By Henry Kronk August 04, 2018
This week, Cengage brought its long-awaited subscription service to market. Cengage Unlimited is officially open for business, offering learners access to their entire course catalogue for $119.99/semester or $179.99 for the whole school year.
The move comes at a time when the textbook industry at large has begun to recognize that their model has grown outdated. Still, Cengage’s new subscription service marks the most radical move a textbook publisher has made in the industry in recent years. According to Cengage CEO Michael Hansen, it took some time for things to change because publishers thought they were in control.
“The industry was set up so that professors adopt and students pay. Because of that, the industry thought for the longest time they had tremendous pricing power. They could just price whatever, increase prices way above the [rising rate of] cost of living, etc.”
But beginning in the middle years of this decade, a series of circumstances forced textbook publishers to come to a reckoning.
“The industry tried discounting in a few different ways, discounting here, a little bit there, custom books there, but nobody really asked the fundamental, compelling questions, which is shouldn’t we just change this entire business model? And shouldn’t we give students what they need day one at an affordable price? And how can we do that? And without—obviously, we’re all for-profit businesses—wrecking the bottom line? We came to the conclusion for us given the position that we’re in and given all the work it took to get there, now is the time that we would finally change the business model.”
In a sense, Hansen is understating the evolution from which his company is currently emerging. During the old model, textbook publishers often saw anywhere from 10%-20% of a class purchase new textbooks. The rest bought used, photocopied, borrowed, pirated, or went without.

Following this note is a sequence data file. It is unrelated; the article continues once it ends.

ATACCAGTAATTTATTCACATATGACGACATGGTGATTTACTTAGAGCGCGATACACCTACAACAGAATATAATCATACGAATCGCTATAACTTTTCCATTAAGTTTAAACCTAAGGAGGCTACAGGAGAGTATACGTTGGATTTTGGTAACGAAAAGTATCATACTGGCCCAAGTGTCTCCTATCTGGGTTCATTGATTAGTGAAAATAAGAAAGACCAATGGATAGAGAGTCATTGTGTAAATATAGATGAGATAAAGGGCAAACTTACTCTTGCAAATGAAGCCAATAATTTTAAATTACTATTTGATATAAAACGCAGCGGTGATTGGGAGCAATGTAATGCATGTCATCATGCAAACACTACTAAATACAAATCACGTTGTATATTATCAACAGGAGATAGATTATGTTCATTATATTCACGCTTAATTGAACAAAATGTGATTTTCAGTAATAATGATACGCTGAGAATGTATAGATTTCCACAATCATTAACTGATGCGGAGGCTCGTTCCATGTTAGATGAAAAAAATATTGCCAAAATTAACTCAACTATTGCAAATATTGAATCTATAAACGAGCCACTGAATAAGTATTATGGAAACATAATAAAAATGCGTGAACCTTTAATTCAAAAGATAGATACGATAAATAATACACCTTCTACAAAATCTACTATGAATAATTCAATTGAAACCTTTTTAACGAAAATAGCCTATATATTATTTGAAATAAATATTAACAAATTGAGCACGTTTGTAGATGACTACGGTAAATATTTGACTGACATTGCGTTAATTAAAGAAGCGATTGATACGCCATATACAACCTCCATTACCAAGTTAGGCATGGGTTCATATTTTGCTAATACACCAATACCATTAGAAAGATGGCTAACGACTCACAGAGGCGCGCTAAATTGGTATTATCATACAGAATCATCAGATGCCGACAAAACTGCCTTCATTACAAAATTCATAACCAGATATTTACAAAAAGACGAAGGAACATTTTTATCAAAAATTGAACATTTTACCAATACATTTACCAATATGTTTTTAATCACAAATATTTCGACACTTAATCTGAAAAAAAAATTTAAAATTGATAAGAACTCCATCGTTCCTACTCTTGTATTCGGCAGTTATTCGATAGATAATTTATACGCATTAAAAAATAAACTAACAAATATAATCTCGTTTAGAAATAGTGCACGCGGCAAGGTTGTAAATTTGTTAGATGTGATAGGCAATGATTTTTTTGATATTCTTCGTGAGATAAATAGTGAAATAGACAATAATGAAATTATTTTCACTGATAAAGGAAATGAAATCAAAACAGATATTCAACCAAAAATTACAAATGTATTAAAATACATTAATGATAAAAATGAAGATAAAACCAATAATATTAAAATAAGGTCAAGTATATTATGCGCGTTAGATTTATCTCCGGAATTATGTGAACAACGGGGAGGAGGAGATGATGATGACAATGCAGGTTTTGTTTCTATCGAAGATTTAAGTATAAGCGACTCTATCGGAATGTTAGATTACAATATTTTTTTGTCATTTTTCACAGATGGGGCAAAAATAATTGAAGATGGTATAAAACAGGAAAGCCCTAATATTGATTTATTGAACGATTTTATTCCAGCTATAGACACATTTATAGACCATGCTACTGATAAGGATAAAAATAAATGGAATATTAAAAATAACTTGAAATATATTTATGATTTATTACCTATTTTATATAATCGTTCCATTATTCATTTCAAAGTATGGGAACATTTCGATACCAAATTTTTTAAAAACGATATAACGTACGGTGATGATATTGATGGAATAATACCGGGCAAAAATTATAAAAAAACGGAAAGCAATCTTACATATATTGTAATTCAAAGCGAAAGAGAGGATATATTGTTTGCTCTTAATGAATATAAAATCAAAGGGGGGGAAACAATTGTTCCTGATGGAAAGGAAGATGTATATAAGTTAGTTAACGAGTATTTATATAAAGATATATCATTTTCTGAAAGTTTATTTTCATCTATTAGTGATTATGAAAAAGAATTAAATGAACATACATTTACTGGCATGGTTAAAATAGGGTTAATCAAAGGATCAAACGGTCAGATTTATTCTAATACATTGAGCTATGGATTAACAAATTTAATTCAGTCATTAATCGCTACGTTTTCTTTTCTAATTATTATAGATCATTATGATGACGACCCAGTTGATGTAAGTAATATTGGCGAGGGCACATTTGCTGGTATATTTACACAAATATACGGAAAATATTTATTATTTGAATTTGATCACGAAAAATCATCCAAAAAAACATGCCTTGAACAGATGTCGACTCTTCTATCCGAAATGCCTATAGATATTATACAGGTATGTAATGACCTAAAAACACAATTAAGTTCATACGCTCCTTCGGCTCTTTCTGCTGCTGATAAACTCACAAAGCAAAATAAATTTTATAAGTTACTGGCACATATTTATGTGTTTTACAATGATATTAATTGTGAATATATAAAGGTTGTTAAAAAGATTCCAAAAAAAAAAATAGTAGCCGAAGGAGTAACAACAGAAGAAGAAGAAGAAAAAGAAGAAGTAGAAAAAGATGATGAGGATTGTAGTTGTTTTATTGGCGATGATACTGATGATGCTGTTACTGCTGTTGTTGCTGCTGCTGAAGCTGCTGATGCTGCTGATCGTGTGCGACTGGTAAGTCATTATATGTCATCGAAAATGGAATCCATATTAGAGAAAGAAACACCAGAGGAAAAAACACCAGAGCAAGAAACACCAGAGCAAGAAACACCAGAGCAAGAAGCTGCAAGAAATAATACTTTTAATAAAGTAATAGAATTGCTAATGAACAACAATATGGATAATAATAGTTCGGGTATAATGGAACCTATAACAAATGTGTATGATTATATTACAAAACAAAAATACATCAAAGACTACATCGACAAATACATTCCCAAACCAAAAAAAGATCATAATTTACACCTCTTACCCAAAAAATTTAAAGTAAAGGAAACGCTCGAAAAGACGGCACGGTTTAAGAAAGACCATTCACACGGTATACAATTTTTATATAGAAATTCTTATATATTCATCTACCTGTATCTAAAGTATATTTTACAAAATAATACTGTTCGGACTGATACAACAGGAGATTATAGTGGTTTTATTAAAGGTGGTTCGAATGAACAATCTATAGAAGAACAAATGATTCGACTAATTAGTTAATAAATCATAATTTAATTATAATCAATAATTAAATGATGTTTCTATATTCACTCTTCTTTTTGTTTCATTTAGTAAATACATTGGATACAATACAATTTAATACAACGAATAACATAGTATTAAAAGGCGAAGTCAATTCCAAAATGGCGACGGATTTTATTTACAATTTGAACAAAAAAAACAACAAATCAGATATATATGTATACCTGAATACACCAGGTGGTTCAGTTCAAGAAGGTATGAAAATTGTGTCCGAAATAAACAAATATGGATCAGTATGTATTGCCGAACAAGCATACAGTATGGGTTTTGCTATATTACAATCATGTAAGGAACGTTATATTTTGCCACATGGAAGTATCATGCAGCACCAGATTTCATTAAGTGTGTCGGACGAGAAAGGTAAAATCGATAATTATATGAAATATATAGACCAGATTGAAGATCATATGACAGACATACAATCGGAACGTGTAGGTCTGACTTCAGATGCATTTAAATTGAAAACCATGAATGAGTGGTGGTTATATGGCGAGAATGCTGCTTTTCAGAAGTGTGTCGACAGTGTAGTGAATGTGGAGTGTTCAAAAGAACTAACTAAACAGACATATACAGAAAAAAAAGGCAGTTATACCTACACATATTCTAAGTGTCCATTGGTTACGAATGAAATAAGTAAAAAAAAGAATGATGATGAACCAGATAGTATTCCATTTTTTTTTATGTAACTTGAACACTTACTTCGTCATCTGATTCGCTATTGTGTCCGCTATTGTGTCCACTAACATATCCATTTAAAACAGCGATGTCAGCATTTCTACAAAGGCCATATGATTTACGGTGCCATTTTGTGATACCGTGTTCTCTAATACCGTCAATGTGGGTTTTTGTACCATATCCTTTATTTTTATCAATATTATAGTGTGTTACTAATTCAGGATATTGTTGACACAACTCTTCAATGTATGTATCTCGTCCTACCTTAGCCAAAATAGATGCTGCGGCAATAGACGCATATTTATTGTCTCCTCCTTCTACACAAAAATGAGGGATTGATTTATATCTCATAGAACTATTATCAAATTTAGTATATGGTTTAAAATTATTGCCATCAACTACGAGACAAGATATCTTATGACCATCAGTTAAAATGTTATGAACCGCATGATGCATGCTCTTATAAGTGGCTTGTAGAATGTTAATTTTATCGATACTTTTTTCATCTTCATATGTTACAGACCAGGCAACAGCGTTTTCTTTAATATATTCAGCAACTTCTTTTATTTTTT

Now, Cengage is betting that nearly 100% of learners will subscribe to their service. Imagine Jaguar transitioning from luxury cars to budget vehicle sharing.
“If it wasn’t difficult, anybody could do it,” Hansen said. “You’ve got to get to this in a very thoughtful—and frankly—multiyear approach. The first thing you need to make sure is from a legal perspective with authors, you are within your rights—that the contracts you sign with authors allow to do that.”
And that has proven an issue for both Cengage’s legal and PR teams. In May, two Cengage authors sued the company for “systematically dismantling and frustrating the business of selling Plaintiffs’ work,” according to the suit filed in the Southern District of New York. In other words, Cengage Unlimited will deprive authors of their royalties.
That lawsuit soon eclipsed news of the Cengage Unlimited launch. At the end of July, Cengage lawyers filed a response to the charges, denying “that its business model “tramples on” or is in any way inconsistent with its authors’ rights; to the contrary, Defendants believe that the new Cengage Unlimited model will increase sales and revenues (and, accordingly, royalties to authors).” While the case is ongoing, it has not stopped the rollout of Cengage Unlimited.
According to data compiled by Morning Consult on Cengage’s behalf, the lawsuit marks an instance of not being able to please all the people all the time. The survey revealed that “Eighty-five percent of current and former students say that their textbook and course material expenses are financially stressful, more so than meals and food (63 percent), healthcare (69 percent), housing (73 percent) and barely less stressful than tuition (88 percent).” The Morning Consult survey is just the latest in a body of reports, surveys, and articles describing the high cost of textbooks.
Cengage also has bigger hurdles to overcome. “For the longest time, we heard from faculty and students saying ‘textbooks are too expensive, you need to make them cheaper,’” Hansen said. “But the key question for us is are these faculty ready, so to speak, to put their money where their mouth is?”
The company received a positive report from faculty this spring (which is when faculty generally select course material for the coming year), but it remains to be seen what the student buy-in will look like.
“When students go back to school, will they be aware of the offering? That’s why we decided to include every college bookstore, every channel partner we have, into the program,” Hansen said. “We want to make sure that when the student walks into the college bookstore, that she or he doesn’t buy a traditional unit and then say, ‘Oh my god, for less than that, I could have gotten the subscription for everything I need.’”
Cover Image: ActuaLitte, Flickr.